Synopsis: Victoria knew from an early age that she would become a governess; it was the only choice she had to escape her begrudging stepfather. She ensured that she was every inch a lady at all times to better her prospects of obtaining a position… except once. During her friend’s birthday party Victoria was kissed by Raul Lawrence, a disposed prince plotting to regain control of his country. When years later she arrives in his country, Raul kidnaps Victoria because her knowledge of his identity could ruin the revolution. The future king plans to seduce Victoria, but soon learns that in this is one governess he has met his match.
Cover: The front cover is nothing out of the ordinary for a historical romance –a half-clothed female in the arms of a man whose shirt has no buttons. The inside cover is just as cliché of a man with his foot resting on a rock as he surveys his kingdom.
Plot: The story takes place in three time frames consisting of Raul at age eleven, twenty-one, and twenty-four. The first is Raul’s arrival to England and being introduced to his father’s legitimate family; the second section consisting of Raul planning to return to his home country and meets Victoria just before his departure; and finally three years later when Raul is on the brink of leading the revolution and Victoria arrives.
Location: This book mostly takes place in Moricadia, a European country that borders France. It has lush valleys, filled with an abundance of trees and waterfalls. For all its natural splendour, the people of Moricadia are poor and starving due to oppression. Only the very beginning and the end take place in Victorian England.
Character Development: The hero starts as a grubby boy called “Saber” to his people who knows nothing of civilized behaviour but has a lot of heart. Dubbed “Raul” by his uncaring father, the hero has any feeling beaten out of him over the course of his adolescence and also discovers everything he needs to learn about how to free his country from its oppressors. Over the next three years of planning a revolution, Raul relearns how to care again in taking responsibility for his family and his country’s people.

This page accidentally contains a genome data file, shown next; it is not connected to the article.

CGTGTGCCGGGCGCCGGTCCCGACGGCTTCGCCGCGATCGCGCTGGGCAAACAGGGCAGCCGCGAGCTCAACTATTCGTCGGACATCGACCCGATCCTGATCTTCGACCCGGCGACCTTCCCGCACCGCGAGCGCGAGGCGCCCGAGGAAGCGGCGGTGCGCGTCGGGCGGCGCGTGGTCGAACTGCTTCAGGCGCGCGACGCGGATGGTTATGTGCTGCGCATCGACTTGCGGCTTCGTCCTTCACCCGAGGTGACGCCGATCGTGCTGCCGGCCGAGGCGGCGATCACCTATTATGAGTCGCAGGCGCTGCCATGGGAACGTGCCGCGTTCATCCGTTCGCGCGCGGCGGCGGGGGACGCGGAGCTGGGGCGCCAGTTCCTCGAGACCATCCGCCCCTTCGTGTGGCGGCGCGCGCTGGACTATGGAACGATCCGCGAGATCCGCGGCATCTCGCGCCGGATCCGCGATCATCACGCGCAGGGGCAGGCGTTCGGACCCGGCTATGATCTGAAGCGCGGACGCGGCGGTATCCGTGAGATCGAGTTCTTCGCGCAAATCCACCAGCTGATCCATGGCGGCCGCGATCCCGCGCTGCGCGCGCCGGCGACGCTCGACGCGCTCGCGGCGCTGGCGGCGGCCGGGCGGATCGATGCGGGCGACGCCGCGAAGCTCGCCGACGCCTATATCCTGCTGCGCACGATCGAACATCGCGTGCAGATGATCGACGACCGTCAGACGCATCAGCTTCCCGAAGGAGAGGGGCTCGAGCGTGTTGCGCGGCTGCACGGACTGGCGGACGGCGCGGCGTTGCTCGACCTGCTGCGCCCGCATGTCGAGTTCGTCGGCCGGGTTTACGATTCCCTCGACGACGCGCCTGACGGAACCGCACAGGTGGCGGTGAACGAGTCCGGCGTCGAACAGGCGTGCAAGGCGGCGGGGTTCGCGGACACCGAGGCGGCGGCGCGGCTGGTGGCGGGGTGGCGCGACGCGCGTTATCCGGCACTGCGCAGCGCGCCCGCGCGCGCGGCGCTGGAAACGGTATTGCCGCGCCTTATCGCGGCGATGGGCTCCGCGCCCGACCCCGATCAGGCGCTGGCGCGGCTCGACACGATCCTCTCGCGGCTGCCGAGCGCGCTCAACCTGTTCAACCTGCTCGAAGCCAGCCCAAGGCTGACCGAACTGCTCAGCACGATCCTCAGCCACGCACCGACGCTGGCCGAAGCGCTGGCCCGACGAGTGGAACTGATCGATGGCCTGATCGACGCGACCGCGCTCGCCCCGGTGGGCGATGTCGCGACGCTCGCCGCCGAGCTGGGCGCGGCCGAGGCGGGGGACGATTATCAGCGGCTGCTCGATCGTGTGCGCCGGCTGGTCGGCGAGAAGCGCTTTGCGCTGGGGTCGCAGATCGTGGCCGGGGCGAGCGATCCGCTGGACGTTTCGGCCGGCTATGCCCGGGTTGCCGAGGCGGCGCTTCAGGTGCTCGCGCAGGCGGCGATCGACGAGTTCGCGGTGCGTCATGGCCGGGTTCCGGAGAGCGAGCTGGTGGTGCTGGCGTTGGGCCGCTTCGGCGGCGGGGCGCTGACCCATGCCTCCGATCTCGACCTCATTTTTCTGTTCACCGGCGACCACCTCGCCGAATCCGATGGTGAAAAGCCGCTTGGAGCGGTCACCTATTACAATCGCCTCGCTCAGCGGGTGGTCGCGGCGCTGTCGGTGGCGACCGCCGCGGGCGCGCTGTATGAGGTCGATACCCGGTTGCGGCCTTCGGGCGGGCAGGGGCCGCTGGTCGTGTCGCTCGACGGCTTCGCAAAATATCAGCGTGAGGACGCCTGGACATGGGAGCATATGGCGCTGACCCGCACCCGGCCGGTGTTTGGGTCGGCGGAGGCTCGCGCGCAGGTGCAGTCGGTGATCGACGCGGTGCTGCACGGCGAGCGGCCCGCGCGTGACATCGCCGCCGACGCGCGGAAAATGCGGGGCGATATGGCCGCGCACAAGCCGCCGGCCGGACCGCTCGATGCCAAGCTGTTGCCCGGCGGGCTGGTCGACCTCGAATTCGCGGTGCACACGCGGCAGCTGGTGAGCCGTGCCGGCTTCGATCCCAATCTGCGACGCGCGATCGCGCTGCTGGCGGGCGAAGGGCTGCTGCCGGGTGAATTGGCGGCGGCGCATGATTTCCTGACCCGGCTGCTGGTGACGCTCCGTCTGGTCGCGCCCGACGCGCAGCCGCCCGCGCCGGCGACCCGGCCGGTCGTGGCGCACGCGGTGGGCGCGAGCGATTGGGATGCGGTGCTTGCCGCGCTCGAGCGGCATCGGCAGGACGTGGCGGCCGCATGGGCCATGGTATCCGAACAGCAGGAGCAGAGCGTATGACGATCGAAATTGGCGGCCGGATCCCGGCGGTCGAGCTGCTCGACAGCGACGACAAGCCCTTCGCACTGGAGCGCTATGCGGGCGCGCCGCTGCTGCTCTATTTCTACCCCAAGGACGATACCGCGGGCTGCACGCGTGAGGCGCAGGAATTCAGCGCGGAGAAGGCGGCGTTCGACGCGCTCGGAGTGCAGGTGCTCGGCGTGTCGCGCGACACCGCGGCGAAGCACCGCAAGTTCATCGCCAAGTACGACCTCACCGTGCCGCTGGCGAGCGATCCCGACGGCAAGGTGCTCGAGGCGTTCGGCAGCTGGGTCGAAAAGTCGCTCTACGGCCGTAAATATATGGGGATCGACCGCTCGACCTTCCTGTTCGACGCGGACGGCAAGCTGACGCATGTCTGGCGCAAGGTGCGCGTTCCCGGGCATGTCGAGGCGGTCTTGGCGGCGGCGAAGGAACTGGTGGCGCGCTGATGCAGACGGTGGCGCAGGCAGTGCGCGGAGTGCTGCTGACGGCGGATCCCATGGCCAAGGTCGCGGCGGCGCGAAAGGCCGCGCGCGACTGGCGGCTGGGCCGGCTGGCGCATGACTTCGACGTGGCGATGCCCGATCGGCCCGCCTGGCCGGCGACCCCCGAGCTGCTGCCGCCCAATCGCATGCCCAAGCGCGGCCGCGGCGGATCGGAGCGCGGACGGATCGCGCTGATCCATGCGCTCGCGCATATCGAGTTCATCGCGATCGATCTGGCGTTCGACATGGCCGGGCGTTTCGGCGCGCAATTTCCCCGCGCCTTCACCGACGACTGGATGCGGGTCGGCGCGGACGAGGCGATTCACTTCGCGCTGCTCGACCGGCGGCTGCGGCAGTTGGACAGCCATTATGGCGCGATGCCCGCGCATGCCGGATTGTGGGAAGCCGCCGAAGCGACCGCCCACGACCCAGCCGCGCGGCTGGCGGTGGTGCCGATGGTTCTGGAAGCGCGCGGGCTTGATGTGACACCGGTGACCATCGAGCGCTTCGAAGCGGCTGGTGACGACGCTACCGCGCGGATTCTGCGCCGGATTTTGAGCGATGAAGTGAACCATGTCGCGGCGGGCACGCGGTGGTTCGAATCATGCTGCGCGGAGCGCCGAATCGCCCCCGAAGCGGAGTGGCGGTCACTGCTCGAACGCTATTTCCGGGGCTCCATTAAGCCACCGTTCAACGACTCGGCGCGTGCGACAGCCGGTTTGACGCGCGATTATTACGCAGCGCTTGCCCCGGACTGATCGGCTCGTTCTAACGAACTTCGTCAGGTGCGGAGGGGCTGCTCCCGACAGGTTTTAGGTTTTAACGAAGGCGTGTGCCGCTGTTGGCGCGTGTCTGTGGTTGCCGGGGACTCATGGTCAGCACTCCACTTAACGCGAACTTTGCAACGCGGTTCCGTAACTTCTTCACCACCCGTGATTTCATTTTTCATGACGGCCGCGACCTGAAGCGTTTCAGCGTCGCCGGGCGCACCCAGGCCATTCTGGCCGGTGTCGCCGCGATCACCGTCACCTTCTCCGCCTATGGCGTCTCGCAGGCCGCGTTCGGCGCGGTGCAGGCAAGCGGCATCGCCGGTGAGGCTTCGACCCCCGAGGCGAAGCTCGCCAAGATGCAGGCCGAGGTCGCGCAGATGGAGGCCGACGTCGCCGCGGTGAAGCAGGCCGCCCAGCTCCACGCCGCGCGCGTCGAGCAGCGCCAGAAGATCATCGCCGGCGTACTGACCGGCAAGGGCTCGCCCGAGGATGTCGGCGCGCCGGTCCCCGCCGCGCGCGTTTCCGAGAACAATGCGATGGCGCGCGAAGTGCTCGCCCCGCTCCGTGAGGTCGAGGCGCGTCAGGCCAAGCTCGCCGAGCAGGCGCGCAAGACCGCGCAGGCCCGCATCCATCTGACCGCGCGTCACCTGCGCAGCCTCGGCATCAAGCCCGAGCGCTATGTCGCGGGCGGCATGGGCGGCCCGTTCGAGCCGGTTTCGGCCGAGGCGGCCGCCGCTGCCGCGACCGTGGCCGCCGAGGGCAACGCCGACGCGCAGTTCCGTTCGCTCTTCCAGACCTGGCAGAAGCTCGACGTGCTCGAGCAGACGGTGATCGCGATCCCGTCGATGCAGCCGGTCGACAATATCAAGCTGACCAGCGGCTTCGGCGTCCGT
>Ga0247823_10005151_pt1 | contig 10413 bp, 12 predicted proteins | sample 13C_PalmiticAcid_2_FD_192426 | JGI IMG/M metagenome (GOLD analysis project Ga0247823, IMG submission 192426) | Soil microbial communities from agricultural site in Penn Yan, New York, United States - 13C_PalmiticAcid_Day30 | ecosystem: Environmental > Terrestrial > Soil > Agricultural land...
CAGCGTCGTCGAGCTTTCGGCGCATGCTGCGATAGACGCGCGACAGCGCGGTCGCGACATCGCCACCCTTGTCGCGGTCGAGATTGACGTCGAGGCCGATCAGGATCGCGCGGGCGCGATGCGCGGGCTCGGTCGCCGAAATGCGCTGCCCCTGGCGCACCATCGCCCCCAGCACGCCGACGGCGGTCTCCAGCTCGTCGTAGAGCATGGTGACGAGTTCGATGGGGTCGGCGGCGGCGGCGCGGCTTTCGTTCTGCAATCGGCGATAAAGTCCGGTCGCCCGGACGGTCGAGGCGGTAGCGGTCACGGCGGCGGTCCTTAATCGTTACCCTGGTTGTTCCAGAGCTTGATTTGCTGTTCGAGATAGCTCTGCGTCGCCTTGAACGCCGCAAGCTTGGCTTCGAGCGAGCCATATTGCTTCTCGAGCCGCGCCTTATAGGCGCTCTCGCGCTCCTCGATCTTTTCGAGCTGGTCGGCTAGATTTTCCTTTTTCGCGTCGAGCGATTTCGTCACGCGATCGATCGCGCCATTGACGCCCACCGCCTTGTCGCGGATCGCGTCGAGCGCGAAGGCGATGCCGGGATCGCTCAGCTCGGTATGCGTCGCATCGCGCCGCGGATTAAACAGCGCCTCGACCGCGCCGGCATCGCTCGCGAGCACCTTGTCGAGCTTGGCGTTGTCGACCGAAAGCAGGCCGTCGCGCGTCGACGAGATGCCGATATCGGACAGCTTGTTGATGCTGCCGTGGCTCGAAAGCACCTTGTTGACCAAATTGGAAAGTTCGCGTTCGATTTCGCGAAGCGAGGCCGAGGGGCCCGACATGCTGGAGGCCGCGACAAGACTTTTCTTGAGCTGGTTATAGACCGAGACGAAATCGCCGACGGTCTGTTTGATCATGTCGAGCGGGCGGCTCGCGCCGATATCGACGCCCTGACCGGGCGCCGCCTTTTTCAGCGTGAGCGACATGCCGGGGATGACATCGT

Character: Danel, Zakerie, and Prospero are Raul’s right-hand men. Danel is Raul’s first cousin and has some claim to the throne; Zakerie is a distant cousin; and Prospero is a brother-in-arms. While Danel and Raul are fighting over who is the rightful heir, Zakerie and Prospero are at odds about how to prepare for the revolution. Between the three of them, they make for an interesting read.
Romance: The pubic relationship between Raul and Victoria is fabulous. They are a delightful mixture of adversaries and soulmates; they cross each other but often behave in a tender manner. In private Raul attempts to seduce Victoria without promise which, while sensual, seems at odds with his caring attitude and possessiveness.
Quote: Victoria slammed her forehead into Raul’s face. He yelped and leaped backward. She never felt an unholy and never-before-experienced satisfaction of knowing she hurt another human being. “You’re right. There are weapons here I hadn’t previously recognized.”
She had noted many times in her life that men were stupid. These two were especially stupid.
The Verdict: Christina Dodd has done it again, yet another successful novel full of intrigue, imagination, and intelligence. It’s a book you just can’t put down and are disappointed when it ends. I hope that there are further books for these characters, as I’d love to know what happens to not only Raul’s commanders but to his sisters.
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